Immediately after last May's five-day workshop of Ines, Toronto-based Queen of Puddings Music Theatre's new opera from composer James Rolfe and librettist Paul Bentley, the creative team held a post-mortem to assess progress. QofP co-artistic directors Dairine Ni Mheadhra and John Hess sat with Rolfe and stage director Jennifer Tarver in Toronto, while the London, England-based bentley, who had a CD of the complete run-through of the piece that concluded the workshop, contributed online.
Overall, everyone was positive, and the result happily confirmed plans to stage they world premiere next February in Toronto. Some fine-tuning of the libretto meant Rolfe would have to look at his music again to make sure it suited the stresses sounds of any new language, but otherwise he was almost finished with the piano/vocal composition and ready to orchestrate it this fall. Tarver and QofP, meanwhile, could put together the full production team and start planning strategy and tactics for the non-musical elements--design, logistics, marketing--necessary to bring an opera to the stage.
At the post-mortem, though, there was one critical musical question. For a number of reasons, the cast sang the May workshop wasn't the same as the one that had performed the first complete run-through last December. Now, with only about nine months to go to the premiere, it was necessary to make major changes.
Based on an iconic episode in medieval Portuguese history, though set in late 20th century Toronto and Lisbon, Ines involves a classic love triangle that encompasses Pedro, an army medic who immigrates to Canada after deserting from the Portuguese army during its 1960s action in Angola, his wife, Constanca, and Ines, the beautiful Fado singer he falls in love with in Toronto. Rounding out the cast are Pedro's parents: the proper and possessive mother who ends up murdering Ines and her husband, an army general shamed by his son's desertion. While baritone Giles Tomkins, who has sung the role of Pedro since the outset of the project, and bass-baritone Thomas Goerz, who sang the father in the May workshop, will create their roles at the premiere, they will be singing alongside three new female principals.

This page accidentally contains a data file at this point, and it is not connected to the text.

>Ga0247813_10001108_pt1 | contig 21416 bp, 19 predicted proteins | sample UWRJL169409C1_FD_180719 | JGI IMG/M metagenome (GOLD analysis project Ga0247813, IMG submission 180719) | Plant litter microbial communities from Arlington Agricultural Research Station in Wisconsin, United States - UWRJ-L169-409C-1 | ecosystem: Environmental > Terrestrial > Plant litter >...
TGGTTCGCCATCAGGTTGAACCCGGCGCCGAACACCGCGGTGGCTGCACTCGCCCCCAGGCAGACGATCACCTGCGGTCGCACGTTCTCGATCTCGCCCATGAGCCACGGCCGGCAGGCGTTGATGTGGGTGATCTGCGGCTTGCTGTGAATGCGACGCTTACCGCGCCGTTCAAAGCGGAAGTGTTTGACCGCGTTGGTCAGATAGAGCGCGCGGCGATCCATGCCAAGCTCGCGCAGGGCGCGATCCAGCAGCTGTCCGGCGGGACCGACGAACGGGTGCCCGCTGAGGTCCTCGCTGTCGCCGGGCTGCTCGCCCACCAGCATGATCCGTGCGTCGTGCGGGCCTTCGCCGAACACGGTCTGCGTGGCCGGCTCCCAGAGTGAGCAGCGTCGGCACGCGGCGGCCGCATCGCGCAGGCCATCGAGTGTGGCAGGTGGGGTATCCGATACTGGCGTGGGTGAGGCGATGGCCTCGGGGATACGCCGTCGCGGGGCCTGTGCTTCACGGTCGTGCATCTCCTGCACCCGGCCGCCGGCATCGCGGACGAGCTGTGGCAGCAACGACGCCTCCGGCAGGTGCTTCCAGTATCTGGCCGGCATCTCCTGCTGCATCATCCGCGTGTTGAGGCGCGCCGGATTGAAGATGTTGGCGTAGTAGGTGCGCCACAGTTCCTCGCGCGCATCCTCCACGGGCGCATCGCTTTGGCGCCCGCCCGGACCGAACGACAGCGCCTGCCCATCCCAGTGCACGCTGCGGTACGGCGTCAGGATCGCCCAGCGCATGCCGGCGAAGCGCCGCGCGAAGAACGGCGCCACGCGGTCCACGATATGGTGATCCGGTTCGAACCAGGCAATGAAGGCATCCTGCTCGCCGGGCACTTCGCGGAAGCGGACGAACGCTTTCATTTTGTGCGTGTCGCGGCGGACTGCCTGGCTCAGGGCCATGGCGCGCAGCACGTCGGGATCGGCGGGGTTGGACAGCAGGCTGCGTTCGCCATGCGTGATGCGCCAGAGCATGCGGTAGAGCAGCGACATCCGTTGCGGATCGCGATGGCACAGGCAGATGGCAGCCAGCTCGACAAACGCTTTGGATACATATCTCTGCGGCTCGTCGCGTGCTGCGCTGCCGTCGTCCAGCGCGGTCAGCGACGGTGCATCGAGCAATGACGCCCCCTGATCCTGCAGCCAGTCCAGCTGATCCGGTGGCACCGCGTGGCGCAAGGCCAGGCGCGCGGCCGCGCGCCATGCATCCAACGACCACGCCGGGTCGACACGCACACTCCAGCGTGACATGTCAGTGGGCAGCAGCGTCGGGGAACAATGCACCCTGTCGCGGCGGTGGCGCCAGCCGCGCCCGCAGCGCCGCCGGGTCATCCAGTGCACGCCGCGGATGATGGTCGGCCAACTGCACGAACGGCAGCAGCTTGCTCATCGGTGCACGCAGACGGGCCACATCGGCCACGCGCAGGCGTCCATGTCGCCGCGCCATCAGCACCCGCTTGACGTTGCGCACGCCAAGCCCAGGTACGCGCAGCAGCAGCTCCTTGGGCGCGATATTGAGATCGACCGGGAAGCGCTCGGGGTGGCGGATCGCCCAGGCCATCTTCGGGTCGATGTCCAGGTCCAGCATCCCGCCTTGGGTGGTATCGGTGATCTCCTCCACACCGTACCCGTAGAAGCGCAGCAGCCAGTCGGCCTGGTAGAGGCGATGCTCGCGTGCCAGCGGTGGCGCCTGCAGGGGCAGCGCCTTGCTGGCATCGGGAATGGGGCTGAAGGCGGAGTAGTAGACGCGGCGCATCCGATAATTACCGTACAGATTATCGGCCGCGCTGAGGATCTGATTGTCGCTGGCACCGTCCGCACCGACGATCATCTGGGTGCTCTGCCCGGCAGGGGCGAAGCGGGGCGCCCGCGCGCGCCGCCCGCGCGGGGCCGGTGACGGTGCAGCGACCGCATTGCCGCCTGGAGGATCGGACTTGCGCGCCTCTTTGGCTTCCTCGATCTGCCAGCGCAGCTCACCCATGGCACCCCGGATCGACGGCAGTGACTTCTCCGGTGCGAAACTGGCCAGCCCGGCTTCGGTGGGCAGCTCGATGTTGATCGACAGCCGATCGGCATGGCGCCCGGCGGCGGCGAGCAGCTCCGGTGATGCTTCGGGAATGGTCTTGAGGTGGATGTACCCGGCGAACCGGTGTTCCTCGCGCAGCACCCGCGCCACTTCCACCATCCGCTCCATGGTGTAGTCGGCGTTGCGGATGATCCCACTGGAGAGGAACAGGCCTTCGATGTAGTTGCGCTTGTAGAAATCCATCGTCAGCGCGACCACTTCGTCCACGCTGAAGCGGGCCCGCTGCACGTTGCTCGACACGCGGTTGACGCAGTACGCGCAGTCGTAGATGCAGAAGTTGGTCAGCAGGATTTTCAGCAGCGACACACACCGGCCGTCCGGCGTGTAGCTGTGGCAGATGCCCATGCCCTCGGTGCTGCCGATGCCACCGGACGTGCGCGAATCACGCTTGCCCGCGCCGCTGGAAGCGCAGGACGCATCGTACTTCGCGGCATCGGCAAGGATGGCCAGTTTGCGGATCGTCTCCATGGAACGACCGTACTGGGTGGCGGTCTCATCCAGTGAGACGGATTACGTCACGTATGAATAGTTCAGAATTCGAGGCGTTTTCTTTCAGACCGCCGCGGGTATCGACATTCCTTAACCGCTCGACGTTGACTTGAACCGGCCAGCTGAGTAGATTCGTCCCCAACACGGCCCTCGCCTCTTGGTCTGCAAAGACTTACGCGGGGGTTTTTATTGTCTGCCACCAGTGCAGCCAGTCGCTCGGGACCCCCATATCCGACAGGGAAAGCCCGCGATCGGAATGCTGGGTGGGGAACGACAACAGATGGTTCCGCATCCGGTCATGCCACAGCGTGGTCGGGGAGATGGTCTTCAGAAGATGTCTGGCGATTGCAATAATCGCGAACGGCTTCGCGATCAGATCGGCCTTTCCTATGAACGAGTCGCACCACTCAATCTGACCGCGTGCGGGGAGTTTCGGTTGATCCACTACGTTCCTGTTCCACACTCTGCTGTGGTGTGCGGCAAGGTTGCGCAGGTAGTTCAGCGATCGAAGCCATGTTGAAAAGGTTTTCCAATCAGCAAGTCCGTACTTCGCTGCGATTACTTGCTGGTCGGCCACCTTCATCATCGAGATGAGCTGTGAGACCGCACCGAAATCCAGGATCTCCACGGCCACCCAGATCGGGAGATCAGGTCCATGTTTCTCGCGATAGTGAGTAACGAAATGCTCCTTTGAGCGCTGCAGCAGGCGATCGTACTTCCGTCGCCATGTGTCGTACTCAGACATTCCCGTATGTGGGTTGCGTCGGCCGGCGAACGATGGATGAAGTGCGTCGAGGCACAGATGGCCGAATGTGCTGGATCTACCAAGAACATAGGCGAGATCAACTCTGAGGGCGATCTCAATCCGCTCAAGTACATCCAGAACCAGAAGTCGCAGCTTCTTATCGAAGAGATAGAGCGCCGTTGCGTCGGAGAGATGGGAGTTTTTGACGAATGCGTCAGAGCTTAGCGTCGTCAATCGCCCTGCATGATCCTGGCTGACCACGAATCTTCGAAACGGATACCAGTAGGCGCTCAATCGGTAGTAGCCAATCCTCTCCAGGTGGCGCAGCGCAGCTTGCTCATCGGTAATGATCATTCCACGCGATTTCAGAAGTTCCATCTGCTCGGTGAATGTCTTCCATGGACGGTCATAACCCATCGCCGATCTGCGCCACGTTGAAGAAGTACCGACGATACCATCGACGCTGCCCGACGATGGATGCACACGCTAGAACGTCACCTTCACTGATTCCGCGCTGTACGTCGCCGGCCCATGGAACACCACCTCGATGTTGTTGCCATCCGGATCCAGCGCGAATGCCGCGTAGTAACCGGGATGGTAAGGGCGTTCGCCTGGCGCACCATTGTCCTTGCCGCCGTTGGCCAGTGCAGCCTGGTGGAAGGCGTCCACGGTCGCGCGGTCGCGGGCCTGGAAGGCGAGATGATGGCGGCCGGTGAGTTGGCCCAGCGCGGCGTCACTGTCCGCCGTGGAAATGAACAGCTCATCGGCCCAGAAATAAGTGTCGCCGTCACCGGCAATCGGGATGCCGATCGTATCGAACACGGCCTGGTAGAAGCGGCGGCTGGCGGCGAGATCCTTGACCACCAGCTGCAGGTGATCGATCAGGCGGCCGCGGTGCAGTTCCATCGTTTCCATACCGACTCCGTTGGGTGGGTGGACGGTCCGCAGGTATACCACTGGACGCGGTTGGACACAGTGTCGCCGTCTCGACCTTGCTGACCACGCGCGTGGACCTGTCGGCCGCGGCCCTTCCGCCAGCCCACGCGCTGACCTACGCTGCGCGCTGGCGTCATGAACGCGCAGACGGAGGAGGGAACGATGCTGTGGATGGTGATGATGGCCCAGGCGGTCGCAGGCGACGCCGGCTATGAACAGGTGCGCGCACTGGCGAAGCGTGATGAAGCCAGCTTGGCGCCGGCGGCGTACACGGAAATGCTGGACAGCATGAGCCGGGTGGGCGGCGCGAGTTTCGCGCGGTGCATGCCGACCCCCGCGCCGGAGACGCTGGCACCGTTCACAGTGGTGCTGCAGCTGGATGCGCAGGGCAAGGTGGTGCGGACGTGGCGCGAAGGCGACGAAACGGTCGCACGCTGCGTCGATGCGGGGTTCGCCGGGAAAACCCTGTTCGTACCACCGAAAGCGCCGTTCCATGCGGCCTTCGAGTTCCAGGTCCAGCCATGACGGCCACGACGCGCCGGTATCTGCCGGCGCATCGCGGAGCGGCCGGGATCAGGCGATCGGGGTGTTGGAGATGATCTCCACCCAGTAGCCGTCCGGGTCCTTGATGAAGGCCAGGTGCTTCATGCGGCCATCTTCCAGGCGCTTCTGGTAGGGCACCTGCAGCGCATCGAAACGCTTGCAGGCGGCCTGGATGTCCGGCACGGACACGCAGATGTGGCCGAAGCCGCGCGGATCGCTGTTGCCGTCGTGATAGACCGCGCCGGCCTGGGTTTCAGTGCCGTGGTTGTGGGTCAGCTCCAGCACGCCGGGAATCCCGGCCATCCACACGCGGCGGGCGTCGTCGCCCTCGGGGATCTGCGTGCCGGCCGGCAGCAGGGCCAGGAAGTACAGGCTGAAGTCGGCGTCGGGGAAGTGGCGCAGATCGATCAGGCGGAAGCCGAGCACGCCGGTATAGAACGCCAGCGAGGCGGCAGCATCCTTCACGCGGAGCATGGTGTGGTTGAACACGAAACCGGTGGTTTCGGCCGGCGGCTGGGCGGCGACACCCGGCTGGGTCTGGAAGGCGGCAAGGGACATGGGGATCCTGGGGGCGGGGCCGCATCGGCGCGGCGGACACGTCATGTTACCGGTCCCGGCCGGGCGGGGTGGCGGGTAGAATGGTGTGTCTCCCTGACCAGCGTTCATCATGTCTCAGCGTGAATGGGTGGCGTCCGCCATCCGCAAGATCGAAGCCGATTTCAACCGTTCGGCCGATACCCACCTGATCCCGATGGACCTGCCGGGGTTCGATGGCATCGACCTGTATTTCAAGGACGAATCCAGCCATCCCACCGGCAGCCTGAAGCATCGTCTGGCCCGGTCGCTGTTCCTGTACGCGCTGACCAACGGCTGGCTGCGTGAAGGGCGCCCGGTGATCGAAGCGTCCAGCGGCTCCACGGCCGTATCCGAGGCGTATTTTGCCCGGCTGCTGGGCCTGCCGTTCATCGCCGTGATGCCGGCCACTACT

Soprano Laura Albino, who had sung Constanca, won a place in the Canadian Opera Company's Ensemble Studio, which meant she would not be available for the five weeks of rehearsals and preparation leading up to the premiere. Meanwhile, after singing Pedro's mother in the workshop, soprano Laura Whalen was first to recommend that the role was better suited to a mezzo. Finally, Catarina Cardeal, the Torontobased fado singer who had sung Ines, was unable to continue with the project. Filling the first two roles was relatively easy, says Ni Mheadhra, who assigned Constanca to soprano Shannon Mercer and the mother to mezzo Elizabeth Turnbull. "The idea of assigning the role of Ines to an opera singer was broached, but rejected because fado has its own distinctive color and language that set it far apart from opera."
Fado is unique to Portugal, a genre of popular music that's like blues in its emphasis on love, longing and loss. In Ines, Rolfe has woven fado-inflected threads through his musical fabric, especially for the title character. It needs a classically trained voice and a feel for such music to meet all the demands of the role convincingly. "The biggest question after the postmortem was, 'Where do we get the fado singer?"' says Ni Mheadhra. "The obvious answer seemed to be, 'Go to Lisbon."'
Over the four-year gestation of Ines and frequent trips to Portugal, Ni Mheadhra had come to love the country, especially Lisbon and the old capital of Coimbra, where the historical Ines drama played out. Earlier this year, she took Hess for his first visit, and they dropeped by the fado museum in Lisbon. As he leafed through music in the store, she struck up a conversation with the museum's co-director, Ana Rodrigues. …